With Republicans threatening to cut Social Security benefits, retirement savings has become a national issue. Some states (not anti-employee Florida, of course) have tackled this issue by implementing retirement plans for private-sector employees.
The latest state to implement a private-sector retirement plan is Connecticut. They join California, Illinois, Maryland and Oregon in implementing automatic-enrollment IRAs. These are state-facilitated programs that private financial firms administer. Participants are automatically enrolled and pick the percentage of their pay they want to put into the plan from each check. Absent an election, there is a set amount put away.
New Jersey and Washington State have created online marketplaces listing plans administered by private firms that meet minimum standards.
Massachusetts and Vermont have implemented multiple-employer group 401(k) plans available to eligible employers. In Massachusetts, that means only small nonprofits.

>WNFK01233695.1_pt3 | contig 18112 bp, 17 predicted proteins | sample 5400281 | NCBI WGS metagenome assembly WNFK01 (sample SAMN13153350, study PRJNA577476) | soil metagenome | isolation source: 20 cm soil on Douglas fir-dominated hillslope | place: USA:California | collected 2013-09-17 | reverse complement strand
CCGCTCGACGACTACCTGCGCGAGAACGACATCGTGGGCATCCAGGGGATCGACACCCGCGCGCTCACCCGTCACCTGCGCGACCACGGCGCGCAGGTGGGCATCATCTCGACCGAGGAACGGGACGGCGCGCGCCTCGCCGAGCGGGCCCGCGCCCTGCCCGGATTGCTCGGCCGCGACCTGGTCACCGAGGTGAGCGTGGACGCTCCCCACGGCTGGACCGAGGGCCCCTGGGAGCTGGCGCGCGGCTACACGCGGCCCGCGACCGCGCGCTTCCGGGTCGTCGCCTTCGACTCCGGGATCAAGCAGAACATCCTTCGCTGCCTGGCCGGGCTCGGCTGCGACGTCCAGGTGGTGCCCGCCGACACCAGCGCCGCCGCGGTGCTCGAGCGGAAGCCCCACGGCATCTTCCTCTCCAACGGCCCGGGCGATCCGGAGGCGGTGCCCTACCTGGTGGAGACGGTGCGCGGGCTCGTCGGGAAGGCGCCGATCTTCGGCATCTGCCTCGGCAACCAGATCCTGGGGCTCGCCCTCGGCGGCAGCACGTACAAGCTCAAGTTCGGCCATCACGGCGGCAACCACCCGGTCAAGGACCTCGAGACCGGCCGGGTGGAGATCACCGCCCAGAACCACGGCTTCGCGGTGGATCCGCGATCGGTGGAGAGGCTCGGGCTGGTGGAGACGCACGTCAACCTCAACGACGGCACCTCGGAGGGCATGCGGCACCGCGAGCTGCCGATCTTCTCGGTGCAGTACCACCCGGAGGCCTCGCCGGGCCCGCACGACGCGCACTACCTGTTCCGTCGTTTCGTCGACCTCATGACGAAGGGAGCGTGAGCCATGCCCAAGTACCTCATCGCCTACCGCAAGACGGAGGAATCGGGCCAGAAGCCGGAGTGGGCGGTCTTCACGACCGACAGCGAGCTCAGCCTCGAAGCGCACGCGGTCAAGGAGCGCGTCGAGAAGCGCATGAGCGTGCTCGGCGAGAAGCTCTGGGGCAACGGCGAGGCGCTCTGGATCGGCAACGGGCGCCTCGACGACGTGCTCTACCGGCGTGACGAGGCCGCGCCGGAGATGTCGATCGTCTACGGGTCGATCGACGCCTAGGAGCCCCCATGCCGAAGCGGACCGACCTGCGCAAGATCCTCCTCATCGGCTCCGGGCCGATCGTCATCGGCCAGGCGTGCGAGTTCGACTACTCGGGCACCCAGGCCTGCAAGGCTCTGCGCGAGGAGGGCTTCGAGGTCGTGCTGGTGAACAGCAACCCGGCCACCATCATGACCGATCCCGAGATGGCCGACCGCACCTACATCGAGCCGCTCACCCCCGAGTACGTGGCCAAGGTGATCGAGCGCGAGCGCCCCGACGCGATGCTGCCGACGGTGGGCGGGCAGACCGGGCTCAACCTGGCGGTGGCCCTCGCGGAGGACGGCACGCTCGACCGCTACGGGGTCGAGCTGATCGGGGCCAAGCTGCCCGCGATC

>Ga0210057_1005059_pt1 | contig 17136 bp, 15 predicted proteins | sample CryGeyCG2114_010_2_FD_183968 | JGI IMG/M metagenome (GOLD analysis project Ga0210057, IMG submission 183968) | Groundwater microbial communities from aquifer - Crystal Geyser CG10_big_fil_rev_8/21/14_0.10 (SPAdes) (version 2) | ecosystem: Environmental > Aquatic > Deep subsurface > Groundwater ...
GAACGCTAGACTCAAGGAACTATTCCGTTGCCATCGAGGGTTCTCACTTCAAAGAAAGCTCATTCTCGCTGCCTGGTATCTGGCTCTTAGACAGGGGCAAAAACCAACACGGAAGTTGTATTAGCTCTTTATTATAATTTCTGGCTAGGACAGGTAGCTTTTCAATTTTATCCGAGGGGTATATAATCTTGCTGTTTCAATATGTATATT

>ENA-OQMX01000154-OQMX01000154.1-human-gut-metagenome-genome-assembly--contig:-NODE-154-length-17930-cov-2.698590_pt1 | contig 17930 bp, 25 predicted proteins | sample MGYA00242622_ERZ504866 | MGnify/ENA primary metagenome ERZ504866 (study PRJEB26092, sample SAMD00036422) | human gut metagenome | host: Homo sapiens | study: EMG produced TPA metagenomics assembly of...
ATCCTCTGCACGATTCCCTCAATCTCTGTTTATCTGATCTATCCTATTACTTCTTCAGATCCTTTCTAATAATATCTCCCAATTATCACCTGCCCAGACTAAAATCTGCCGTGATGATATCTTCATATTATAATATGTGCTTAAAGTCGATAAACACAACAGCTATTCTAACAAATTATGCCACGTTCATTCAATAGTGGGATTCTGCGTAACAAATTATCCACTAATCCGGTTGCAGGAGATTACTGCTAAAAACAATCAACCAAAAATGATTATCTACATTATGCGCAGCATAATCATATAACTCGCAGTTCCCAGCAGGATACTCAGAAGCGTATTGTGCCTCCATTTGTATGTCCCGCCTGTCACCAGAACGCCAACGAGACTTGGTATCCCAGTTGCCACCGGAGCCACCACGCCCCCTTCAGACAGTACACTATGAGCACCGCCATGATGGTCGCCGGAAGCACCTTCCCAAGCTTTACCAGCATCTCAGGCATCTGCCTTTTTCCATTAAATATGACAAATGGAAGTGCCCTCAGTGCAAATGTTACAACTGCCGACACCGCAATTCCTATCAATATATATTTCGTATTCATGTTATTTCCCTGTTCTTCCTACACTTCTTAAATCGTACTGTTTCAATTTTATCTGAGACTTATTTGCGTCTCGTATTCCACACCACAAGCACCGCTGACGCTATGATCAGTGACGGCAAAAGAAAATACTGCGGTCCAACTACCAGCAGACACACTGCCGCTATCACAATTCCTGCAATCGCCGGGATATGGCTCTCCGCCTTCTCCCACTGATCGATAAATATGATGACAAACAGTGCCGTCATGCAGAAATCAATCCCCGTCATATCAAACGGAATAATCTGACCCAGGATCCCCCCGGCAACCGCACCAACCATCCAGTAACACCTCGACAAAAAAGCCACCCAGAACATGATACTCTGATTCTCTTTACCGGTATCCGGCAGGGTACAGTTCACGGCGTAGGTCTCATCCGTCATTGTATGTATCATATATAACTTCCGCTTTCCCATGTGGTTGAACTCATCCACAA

These plans will be lifesavers for the many employees who don't have an employer pension plan. As an example, OregonSaves, the first of these plans, has collected more than $7.6 million in contributions in over 19,000 accounts, a number that increases about $200,000 per week, according to estimates by Oregon’s state treasurer.
Half of private-sector employees have no retirement plan, and many have little or no retirement savings. A third of Americans have less than $5000 saved, 20% have no savings, and a third of baby boomers who are retired or about to retire have zero to $25,000 in retirement savings. We as taxpayers will bear the burden of caring for these retirees, so it makes financial sense for states to step in.
It's time for states to step in where the federal government is about to fumble badly. Let's make sure working people who retire can live comfortably.
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